In the decades that followed the Sudanese people from the South suffered terribly from the armed conflicts and the famine that usually followed, leading to a death toll of over 2,5 million people. And to make matters worse the armed conflict gradually creeped within the SPLA ranks among different tribes. The leaders of the two biggest ethnic groups John Garang (Dinka tribe) and Riek Machar (Nuer tribe), started to have disagreements about their fighting cause (unification vs. separation) and the distribution of power. As a result several separatist rebel fractions were formed leading to armed conflicts between the fractions and even small-scale genocide among civilians like the Bor massacre in 1991.
2005 was a year of hope for the Sudanese when the Comprehensive Peace Agreement was signed. In the agreement the South regained cultural and religious autonomy and a fair share of oil revenues. It further set a timetable for a referendum on South Sudan independence. When the referendum finally took place in January 2011 an overwhelming majority (99.83%) of the South Sudanese voted for independence. The independence from Sudan caused mass celebration by ecstatic South Sudanese all over the country and the diaspora abroad.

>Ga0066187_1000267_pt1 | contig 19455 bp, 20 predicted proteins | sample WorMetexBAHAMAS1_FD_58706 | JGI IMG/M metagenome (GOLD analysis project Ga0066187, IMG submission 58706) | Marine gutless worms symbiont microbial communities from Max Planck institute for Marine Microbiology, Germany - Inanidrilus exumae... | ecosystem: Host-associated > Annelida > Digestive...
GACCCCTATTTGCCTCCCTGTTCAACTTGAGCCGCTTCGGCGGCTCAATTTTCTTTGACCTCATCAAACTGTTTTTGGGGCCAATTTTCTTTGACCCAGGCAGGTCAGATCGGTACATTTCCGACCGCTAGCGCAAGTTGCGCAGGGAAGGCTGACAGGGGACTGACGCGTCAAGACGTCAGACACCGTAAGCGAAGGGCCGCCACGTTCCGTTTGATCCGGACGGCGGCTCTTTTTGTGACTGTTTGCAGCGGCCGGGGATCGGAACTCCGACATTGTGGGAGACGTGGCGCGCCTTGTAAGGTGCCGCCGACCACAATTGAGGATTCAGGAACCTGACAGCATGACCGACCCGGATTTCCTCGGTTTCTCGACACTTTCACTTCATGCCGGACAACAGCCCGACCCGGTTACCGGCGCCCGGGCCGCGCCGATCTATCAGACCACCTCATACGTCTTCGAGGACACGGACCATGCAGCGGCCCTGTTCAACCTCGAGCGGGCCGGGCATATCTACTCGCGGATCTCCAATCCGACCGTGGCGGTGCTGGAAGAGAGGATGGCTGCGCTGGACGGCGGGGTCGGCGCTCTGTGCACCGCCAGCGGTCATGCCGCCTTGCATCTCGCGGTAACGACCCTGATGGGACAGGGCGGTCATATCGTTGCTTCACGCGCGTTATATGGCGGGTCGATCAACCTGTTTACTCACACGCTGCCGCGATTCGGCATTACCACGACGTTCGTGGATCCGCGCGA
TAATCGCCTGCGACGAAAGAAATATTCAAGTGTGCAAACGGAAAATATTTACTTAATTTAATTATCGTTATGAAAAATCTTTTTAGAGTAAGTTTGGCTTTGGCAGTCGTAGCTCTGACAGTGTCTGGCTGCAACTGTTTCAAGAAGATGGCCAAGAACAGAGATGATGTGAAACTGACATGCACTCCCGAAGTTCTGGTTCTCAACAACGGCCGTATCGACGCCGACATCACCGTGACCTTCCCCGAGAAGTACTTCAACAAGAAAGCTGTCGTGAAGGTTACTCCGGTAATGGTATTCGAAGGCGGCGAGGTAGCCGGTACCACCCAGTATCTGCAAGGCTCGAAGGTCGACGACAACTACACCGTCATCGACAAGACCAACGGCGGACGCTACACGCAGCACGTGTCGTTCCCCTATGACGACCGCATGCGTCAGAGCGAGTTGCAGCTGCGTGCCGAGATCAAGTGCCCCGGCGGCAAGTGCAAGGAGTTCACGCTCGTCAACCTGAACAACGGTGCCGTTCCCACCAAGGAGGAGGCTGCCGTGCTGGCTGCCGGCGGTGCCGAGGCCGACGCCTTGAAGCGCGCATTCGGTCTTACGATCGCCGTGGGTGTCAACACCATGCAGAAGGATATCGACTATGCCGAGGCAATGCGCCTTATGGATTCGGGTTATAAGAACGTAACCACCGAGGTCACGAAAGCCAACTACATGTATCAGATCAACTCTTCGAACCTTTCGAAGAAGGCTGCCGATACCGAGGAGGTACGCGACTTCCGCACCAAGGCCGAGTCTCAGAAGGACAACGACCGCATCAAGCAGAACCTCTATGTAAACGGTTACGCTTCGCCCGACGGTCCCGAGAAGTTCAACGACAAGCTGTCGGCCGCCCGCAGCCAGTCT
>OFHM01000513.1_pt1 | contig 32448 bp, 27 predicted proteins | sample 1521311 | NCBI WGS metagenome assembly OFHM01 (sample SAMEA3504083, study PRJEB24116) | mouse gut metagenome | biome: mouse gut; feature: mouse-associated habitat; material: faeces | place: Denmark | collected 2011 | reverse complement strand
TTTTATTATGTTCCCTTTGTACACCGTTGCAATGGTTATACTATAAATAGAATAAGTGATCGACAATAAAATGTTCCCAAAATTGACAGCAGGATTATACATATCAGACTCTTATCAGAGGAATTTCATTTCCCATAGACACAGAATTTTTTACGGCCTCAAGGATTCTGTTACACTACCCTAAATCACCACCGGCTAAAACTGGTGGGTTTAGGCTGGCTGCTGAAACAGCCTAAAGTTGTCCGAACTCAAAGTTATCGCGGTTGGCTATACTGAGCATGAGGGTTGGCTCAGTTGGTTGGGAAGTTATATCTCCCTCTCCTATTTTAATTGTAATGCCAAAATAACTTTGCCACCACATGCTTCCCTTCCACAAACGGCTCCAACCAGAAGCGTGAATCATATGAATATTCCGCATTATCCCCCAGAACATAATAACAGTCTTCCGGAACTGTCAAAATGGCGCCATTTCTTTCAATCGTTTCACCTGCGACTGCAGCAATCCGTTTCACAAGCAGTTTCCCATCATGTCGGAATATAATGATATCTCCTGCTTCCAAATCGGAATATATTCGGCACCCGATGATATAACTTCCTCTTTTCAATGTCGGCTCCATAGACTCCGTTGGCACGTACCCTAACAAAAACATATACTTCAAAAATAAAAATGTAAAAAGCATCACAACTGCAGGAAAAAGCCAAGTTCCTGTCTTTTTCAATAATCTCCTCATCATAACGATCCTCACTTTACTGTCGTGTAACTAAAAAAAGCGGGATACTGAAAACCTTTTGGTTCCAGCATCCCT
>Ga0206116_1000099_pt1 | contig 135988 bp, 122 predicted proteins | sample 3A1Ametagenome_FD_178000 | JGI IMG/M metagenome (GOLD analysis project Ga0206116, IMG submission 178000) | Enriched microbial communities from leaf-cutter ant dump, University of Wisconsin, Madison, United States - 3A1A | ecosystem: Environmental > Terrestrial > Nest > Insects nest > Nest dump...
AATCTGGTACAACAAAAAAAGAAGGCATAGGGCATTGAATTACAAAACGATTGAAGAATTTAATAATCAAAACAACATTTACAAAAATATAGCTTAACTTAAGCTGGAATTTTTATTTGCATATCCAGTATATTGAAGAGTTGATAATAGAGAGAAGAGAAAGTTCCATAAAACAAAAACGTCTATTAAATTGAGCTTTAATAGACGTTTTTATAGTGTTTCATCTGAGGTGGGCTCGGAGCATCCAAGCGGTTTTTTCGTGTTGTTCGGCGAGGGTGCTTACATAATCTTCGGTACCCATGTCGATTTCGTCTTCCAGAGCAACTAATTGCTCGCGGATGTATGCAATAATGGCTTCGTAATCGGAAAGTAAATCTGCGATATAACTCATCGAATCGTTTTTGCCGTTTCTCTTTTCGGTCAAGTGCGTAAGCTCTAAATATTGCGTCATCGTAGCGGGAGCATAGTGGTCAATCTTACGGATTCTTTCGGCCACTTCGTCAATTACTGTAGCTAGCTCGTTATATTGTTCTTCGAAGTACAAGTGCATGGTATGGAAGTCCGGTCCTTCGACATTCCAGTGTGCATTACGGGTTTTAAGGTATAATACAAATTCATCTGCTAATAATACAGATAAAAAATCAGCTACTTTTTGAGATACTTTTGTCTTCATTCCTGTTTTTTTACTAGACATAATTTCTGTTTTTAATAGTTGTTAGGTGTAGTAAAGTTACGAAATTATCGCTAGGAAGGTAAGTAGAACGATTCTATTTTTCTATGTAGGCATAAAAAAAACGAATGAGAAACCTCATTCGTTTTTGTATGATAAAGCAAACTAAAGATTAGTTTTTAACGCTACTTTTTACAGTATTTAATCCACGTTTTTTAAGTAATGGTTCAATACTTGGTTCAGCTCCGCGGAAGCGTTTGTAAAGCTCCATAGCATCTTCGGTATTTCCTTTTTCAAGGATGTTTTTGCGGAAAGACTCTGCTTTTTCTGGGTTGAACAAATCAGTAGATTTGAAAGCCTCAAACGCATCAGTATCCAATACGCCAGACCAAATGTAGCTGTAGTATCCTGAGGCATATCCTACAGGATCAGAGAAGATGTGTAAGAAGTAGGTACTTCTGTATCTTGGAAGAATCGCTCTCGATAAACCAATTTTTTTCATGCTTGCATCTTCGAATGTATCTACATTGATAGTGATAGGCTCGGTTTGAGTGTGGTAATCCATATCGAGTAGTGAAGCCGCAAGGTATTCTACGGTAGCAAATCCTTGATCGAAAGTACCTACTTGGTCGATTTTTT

But the celebrations only lasted for a short time. In early 2012 tensions between North and South Sudan rose because of oil disputes and fighting broke out on the border, leading to a halt in oil production on both sides. In the meanwhile the new government, consisting of former SPLA leaders, had proved to be incapable to equally allocate the abundance of oil money to make necessary investments in agriculture, infrastructure, health and education. In spite of the intensive guidance by the United Nations to set up a proper government, lack of governing experience, corruption and power struggles within the former SPLA ranks started destabilizing the worlds youngest nation once again. Finally it all went wrong on december 15th 2013 when the internal struggle in the SPLA came to a violent conclusion, leading to the first South Sudanese Civil War. Vice-president Riek Machar was accused of a coup and fighting broke out between Dinka and Nuer soldiers of the presidential guard in the capital Juba. News of the armed conflict travelled fast and fuelled the old rivalry between the tribes causing fighting to break out all over the country, even within army battalions. Since that time a lot of atrocities against soldiers and civilians have been committed on both sides. And sadly enough the historic Bor massacre from 1991 was repeated in late December last year. In early 2014 both parties started negotiating, but the distrust, hatred and lust for power of both leaders are slowing the process down and keeping the war-torn country in the grip of uncertainty, violence and famine.